Bolters, Bushrangers & Duffers

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Album Notes by Edgar Waters (1965)

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". . . and it was for gold he made so bold, and not so long ago . . ."

The first Australian bushrangers were Englishmen and Irishmen - convicts transported to the penal settlements of New South Wales and Van Diemen's Land. Here, in the language of the day, they had bolted and taken to the bush.

Governor Lachlan Macquarie issued a proclamation in 1814 about bushrangers which spoke of them as men who had "unlawfully absconded and fled from their usual Habitations and Employments... into the Woods and retired Places... with intent to support and maintain themselves by Rapine and Violence... Idleness and Debauchery."

But the convicts did not call them unlawful absconders; they sang of them as men who "scorned to live in slavery or wear the convict chain." And the poverty-stricken dungaree settlers did not care that they supported themselves by rapine, but sang in their praise because they robbed "the robber rich men." As for violence, the bushrangers were slow to kill when compared with their fellow bandits of other lands and other times. Though perhaps, in the end, many of them felt like the bushranger who said from the dock of a court in Sydney, in 1839: "I've been all over the country in my time without taking the life of anyone. I've been baited like a bulldog and I'm only sorry now I didn't shoot every tyrant in New South Wales."

As the generation of convict bushrangers began to die out, their place was taken by a new generation of young men - native born and bush bred. Some of them were the sons of convicts. Some of them took to the bushranging trade readily and early. Some of them drifted, or were pushed, into bushranging only after early trouble with the law over less serious crimes than robbery-under-arms; often, over cattle duffing or other forms of stock stealing. The stealing of stock was naturally regarded as a crime deserving harsh punishment by the wealthy graziers who suffered from it most. But to bush workers and dungaree settlers it hardly seemed a crime at all - especially since the fortune of many a wealthy squatting family was founded, often enough in fact and even more often in folklore, by a cattle duffing ancestor.

James Macarthur, a wealthy landowner of Lachlan Macquarie's day, pointed out of the bushrangers that "the sympathies of the numerical majority of the inhabitants are in favour of the criminals, whom they would rather screen from punishment, than deliver over to justice." So it remained until the day when Ned Kelly - last of the famous bushrangers - was hanged in Melbourne in 1880, amidst the fears of some respectable citizens that his sympathisers would raise a revolt.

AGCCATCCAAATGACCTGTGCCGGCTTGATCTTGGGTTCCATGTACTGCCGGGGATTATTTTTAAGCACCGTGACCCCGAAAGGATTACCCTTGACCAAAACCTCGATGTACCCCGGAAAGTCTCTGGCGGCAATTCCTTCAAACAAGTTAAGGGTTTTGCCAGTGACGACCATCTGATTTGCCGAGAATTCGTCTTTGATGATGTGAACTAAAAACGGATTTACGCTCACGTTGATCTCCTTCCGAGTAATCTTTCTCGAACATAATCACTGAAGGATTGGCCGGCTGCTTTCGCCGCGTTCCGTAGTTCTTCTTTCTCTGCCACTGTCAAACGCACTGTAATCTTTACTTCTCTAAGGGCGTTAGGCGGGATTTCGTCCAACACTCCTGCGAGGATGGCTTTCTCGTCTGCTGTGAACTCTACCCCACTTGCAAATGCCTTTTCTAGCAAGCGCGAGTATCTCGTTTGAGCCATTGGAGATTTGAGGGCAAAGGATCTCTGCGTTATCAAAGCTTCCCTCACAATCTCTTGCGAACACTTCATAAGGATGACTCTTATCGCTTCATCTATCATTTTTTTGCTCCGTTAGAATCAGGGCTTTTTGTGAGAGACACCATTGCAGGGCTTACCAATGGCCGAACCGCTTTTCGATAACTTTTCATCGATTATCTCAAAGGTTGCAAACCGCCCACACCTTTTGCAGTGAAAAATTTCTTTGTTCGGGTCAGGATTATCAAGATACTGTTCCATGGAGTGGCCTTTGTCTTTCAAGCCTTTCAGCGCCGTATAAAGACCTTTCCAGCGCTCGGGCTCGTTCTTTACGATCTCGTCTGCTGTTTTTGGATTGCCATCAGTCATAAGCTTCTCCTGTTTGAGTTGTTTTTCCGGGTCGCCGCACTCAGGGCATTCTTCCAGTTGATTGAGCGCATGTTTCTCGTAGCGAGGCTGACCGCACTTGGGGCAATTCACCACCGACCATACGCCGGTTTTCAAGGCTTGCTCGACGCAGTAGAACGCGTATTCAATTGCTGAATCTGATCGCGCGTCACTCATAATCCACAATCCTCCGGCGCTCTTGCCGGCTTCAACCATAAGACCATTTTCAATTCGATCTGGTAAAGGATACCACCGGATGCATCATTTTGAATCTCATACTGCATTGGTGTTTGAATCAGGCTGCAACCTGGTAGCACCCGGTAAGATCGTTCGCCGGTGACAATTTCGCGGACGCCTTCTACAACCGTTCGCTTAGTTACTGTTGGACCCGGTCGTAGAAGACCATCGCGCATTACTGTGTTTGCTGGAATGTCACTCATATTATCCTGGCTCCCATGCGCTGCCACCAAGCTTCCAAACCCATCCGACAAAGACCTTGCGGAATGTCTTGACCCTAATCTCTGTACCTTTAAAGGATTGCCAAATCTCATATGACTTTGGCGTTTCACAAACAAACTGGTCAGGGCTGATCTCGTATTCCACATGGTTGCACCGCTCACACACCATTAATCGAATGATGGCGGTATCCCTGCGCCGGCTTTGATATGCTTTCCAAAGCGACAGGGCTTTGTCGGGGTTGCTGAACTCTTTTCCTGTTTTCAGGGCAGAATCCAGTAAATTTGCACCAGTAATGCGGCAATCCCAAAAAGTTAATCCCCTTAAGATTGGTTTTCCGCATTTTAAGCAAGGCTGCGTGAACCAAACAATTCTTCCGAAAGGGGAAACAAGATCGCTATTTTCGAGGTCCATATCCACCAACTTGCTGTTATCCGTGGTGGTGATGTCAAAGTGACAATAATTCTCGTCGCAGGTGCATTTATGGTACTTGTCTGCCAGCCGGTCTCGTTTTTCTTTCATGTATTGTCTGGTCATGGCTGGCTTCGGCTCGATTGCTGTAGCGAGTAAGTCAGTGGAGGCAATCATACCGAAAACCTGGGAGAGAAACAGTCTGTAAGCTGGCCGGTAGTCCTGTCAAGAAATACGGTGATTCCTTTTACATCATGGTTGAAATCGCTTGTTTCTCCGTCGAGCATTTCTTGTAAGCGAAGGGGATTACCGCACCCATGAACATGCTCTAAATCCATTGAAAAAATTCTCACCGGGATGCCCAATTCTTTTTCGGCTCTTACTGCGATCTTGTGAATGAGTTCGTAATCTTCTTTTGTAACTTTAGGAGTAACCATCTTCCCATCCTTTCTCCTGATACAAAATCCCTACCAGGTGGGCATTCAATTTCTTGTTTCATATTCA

"Gary Shearston has clearly established himself as one of the contemporary singers who can make of our folk music a modern and endurable art."
Craig McGregor
(Sydney Morning Herald)

Tradition has it that Governor Darling, in the 1830s, tried to put down the singing of the ballad of the bushranger Jack Donahue. But still today in the bush there are a few old singers who sing Bold Jack Donahue as they learnt it from an older generation, and so on, in a chain that leads back to the singers of Darling's own day. After Kelly's death, authority prevented the performance of plays about his life. Even in the twentieth century, authority for many years banned the screening of a film about Kelly. But today his name is used everywhere by Australians of all kinds, who praise a man's courage by saying: "He's as game as Ned Kelly." Such is life (as Kelly is supposed to have said as he stepped to the gallows).

Along with the bushranger ballads on this record, there are a few songs about convict hardships and convict rebelliousness, and two songs about cattle duffing by dungaree settlers (two songs written from very different points of view). The convict songs may help to explain how it was that some convicts came to take to the bush. The songs about cattle duffing may help to fill out the picture of the war for land between poverty stricken free selectors and wealthy graziers. For that land war is an essential part of the background in the later bushranging days.

Wherever possible, Gary Shearston has learnt the songs on this recording from field recordings of bush folk singers and sings them in traditional bush style - except that bush folk singers mostly sang without accompaniment. On this record all the songs but two are sung to instrumental accompaniment provided by Richard Brooks on harmonica, Kemp Fowler on concertina, Les Miller on banjo and guitar and Gary Shearston, himself, on guitar. They are skillful and sympathetic accompaniments, which add to the musical interest of the songs without detracting from the traditional flavour of the singing.

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